Model Training Program in Counseling Psychology
June 2005

This manuscript was originally developed by the Joint Writing Committee of the Council of Counseling Psychology Training Programs and the Society of Counseling Psychology, the members of which were Nancy L. Murdock, John Alcorn, Martin Heesacker, and Cal D. Stoltenberg. The revised version was created with the assistance of the second Joint Writing Committee, the members of which were Douglas L. Epperson, Nadya A. Fouad, Cal D. Stoltenberg, and Nancy L. Murdock. Correspondence concerning this manuscript can be directed to the Nancy L. Murdock at ED 215, 5100 Rockhill Road, Kansas City, MO 64110 or [email protected]

Abstract 

     In response to the 1996 revision of the American Psychological Association's Guidelines and Principles of Accreditation, the Council of Counseling Psychology Training Programs and the Society of Counseling Psychology, Division 17 of the American Psychological Association, formed a Joint Writing Committee to create the Model Training Program in Counseling Psychology (the MTP). The MTP was endorsed by the Society of Counseling Psychology and CCPTP in 1997. In the years since the original endorsement of the Model Training Program, several sets of guidelines critical to the science and practice of Counseling Psychology have been adopted or revised by the American Psychological Association. This article presents a revision of the Model Training Program, incorporating these guidelines. 

Model Training Program in Counseling Psychology: A Revision 

     In 1997, the Council of Counseling Psychology Training Programs (CCPTP) and the Society of Counseling Psychology (SCP), Division 17 of the American Psychological Association, adopted the Model Training Program in Counseling Psychology. Since then, three sets of guidelines have been adopted by the American Psychological Association (APA) that are particularly relevant to the science and practice of Counseling Psychology, the Multicultural Guidelines for Psychologists in Education, Training, Research, Practice, and Organizational Change (APA, 2003), the Guidelines for Psychotherapy with Lesbian, Gay, and Bisexual Clients (APA, 1998), and the Guidelines for Psychological Practice with Older Adults (APA, 2004). Additional sets of practice guidelines are continuously in development and/or in the APA approval process and need to be monitored. Given Counseling Psychology’s tradition of attending to issues of individual and cultural diversity, it seems appropriate that these guidelines be integrated into the Model Training Program in Counseling Psychology.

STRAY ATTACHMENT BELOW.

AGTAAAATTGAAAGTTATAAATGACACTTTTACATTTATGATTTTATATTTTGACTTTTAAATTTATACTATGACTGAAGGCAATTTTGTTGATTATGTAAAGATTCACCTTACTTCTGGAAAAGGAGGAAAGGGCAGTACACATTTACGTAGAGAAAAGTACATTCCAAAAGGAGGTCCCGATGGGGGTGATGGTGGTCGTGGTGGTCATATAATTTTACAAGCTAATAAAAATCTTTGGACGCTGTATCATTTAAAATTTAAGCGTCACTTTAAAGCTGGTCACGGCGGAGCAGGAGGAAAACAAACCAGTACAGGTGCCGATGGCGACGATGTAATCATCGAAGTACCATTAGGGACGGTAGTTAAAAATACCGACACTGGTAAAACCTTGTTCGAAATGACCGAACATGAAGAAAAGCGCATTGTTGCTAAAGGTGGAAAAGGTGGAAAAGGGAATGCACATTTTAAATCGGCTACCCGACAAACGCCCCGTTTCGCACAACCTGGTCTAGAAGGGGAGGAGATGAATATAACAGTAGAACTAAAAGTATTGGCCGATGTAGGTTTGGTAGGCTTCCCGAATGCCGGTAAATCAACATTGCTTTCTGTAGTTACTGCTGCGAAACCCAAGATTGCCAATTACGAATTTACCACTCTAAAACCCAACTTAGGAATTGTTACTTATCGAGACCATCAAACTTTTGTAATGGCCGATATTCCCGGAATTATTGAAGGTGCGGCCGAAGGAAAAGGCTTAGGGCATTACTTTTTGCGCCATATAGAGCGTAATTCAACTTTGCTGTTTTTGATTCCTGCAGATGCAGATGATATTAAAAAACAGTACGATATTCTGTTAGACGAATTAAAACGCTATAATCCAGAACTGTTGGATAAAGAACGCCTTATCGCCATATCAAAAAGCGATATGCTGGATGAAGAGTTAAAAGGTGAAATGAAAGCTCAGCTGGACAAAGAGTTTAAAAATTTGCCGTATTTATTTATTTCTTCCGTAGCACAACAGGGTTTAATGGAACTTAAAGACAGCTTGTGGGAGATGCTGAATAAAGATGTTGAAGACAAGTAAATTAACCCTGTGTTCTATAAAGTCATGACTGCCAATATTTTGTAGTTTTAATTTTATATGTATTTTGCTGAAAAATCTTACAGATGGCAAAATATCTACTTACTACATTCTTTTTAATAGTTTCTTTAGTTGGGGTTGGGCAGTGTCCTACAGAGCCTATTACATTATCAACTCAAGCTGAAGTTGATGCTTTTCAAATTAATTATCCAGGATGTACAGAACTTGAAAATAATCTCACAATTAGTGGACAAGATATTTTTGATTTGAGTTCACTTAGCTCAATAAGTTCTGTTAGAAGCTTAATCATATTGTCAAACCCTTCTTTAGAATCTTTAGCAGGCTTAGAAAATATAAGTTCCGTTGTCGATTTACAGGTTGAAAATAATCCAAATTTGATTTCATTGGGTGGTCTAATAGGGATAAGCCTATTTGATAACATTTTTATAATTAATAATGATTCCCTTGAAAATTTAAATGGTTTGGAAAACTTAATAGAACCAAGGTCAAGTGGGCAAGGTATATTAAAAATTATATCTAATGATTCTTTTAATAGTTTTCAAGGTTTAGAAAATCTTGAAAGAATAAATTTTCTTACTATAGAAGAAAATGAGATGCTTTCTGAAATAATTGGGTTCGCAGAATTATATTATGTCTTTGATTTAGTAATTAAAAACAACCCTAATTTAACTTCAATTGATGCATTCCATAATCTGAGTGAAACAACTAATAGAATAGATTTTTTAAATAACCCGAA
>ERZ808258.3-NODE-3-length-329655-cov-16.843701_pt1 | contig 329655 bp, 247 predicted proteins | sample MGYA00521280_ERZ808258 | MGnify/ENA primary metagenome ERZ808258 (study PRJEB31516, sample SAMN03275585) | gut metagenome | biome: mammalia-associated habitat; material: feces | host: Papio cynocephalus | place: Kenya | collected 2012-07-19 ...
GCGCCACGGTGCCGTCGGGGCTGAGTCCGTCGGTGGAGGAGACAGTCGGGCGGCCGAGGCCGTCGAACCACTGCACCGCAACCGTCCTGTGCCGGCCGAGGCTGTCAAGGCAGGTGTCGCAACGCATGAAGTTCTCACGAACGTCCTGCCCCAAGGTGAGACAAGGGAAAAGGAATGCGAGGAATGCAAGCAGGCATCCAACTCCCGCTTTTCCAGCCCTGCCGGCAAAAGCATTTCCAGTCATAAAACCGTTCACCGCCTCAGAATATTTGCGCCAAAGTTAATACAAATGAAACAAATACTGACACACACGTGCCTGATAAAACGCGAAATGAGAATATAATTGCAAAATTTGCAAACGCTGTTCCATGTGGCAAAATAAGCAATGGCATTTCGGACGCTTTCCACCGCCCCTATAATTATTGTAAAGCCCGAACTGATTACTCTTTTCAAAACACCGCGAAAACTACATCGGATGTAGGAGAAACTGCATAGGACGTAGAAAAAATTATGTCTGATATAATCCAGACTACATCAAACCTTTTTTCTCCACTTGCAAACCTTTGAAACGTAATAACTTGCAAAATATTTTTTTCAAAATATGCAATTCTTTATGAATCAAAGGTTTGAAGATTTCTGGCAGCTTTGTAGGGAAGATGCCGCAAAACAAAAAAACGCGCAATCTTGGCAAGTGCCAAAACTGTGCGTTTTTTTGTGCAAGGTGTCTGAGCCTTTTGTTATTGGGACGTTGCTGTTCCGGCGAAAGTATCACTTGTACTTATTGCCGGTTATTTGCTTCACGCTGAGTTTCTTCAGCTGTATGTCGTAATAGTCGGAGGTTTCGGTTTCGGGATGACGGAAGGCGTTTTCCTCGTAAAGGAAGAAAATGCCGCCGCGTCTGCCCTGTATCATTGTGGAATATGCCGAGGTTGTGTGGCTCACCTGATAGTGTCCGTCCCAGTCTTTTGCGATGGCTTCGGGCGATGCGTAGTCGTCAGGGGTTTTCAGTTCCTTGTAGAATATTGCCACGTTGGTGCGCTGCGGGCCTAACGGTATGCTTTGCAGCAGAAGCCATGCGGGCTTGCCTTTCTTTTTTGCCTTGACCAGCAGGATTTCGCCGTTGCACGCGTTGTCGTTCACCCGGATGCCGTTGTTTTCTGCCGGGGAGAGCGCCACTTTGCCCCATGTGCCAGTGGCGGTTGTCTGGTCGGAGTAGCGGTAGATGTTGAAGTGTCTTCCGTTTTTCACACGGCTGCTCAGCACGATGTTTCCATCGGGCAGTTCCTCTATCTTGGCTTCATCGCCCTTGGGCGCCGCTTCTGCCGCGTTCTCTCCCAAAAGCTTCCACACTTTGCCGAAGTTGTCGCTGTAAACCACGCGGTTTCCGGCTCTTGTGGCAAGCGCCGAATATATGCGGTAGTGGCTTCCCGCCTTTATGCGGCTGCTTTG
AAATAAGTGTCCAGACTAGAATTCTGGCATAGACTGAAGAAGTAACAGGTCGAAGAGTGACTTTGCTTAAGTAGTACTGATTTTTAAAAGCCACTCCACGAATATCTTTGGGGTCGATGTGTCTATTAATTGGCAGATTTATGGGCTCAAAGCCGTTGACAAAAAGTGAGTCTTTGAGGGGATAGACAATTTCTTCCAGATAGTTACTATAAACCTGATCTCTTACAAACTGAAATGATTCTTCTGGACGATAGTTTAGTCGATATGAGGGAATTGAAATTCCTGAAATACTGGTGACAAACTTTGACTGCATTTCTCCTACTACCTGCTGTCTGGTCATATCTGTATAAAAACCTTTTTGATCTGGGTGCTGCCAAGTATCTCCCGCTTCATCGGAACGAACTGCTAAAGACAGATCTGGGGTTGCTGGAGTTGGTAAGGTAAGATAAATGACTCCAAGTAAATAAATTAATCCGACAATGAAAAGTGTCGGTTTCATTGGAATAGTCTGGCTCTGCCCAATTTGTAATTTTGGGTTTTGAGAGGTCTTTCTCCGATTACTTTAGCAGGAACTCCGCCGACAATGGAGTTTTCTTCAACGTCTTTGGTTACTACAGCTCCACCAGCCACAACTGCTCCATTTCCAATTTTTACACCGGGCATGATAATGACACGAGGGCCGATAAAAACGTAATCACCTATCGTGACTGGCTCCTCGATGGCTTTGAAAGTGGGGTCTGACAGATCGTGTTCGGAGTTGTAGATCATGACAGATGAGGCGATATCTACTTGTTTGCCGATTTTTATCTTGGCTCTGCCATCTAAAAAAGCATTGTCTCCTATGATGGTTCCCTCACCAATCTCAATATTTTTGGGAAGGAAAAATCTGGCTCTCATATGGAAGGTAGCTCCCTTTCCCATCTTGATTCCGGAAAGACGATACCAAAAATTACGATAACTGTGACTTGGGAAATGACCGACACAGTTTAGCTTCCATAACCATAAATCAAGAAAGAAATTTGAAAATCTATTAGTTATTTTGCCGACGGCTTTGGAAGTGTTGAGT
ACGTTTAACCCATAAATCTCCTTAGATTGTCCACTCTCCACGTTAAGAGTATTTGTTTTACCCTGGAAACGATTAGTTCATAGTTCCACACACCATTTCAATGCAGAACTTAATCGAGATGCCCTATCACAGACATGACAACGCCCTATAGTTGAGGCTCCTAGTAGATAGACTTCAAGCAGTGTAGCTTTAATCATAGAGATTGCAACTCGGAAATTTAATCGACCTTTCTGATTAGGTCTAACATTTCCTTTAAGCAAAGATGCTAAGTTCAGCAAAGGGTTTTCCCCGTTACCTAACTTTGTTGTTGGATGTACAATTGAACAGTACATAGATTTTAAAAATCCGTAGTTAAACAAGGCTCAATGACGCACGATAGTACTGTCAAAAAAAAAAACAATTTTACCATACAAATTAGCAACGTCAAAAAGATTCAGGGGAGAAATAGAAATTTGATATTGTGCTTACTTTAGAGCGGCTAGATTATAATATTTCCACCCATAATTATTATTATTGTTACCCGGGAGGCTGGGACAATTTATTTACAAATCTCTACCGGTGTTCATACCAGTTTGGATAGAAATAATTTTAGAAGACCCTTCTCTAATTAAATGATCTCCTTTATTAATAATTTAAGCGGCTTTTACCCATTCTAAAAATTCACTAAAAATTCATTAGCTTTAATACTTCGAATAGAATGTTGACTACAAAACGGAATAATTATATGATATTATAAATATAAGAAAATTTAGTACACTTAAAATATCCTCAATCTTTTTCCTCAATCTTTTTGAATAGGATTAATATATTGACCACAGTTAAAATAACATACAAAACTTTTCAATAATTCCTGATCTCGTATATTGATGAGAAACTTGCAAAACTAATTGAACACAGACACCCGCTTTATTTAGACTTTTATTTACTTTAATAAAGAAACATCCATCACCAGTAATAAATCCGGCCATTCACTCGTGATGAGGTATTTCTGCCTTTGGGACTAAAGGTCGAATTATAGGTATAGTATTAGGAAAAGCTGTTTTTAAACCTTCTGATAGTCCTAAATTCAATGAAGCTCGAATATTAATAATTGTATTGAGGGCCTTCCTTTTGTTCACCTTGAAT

Model Training Program In Counseling Psychology

Introduction

     In response to the recent changes in American Psychological Association accreditation principles and guidelines, the two major professional organizations of Counseling Psychology, the Council of Counseling Psychology Training Programs and the Society of Counseling Psychology, Division 17 of the American Psychological Association , offer the following Model Training Program for doctoral programs in Counseling Psychology. The purpose of this document is to elaborate on the APA Guidelines and Principles for Accreditation of Programs in Professional Psychology with specific reference to the specialty of Counseling Psychology. Consequently, its organization and structure conforms to that of the APA Guidelines; however, it is not intended to supplant or depart from the spirit and content of the APA Guidelines and Principles.
     This Model Training Program is intended as a general outline of core training in counseling psychology and presents a modal approach to educating counseling psychologists. As an extension of the model curriculum in Counseling Psychology, programs may develop emphases related to a variety of applications that are relevant to the mission of particular programs. These special emphases may include, but are not limited to: couples and family, health, sports, business and organizations, rehabilitation, children and adolescents, substance abuse, vocational behavior, and career development. In addition, ongoing curricular review and innovation are encouraged.